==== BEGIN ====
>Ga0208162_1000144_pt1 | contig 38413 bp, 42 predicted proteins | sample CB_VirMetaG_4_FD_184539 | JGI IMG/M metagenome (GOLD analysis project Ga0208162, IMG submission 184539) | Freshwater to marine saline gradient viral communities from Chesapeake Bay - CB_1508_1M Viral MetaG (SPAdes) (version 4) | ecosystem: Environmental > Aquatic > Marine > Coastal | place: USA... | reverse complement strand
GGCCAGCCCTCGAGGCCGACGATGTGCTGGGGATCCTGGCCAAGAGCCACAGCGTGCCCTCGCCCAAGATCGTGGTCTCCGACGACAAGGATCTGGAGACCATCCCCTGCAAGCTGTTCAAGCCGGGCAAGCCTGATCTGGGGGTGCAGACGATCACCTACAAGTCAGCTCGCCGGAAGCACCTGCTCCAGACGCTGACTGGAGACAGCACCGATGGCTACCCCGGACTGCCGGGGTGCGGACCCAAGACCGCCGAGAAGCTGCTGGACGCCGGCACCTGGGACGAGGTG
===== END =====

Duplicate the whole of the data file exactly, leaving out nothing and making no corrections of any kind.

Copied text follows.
>Ga0208162_1000144_pt1 | contig 38413 bp, 42 predicted proteins | sample CB_VirMetaG_4_FD_184539 | JGI IMG/M metagenome (GOLD analysis project Ga0208162, IMG submission 184539) | Freshwater to marine saline gradient viral communities from Chesapeake Bay - CB_1508_1M Viral MetaG (SPAdes) (version 4) | ecosystem: Environmental > Aquatic > Marine > Coastal | place: USA... | reverse complement strand
GGCCAGCCCTCGAGGCCGACGATGTGCTGGGGATCCTGGCCAAGAGCCACAGCGTGCCCTCGCCCAAGATCGTGGTCTCCGACGACAAGGATCTGGAGACCATCCCCTGCAAGCTGTTCAAGCCGGGCAAGCCTGATCTGGGGGTGCAGACGATCACCTACAAGTCAGCTCGCCGGAAGCACCTGCTCCAGACGCTGACTGGAGACAGCACCGATGGCTACCCCGGACTGCCGGGGTGCGGACCCAAGACCGCCGAGAAGCTGCTGGACGCCGGCACCTGGGACGAGGTG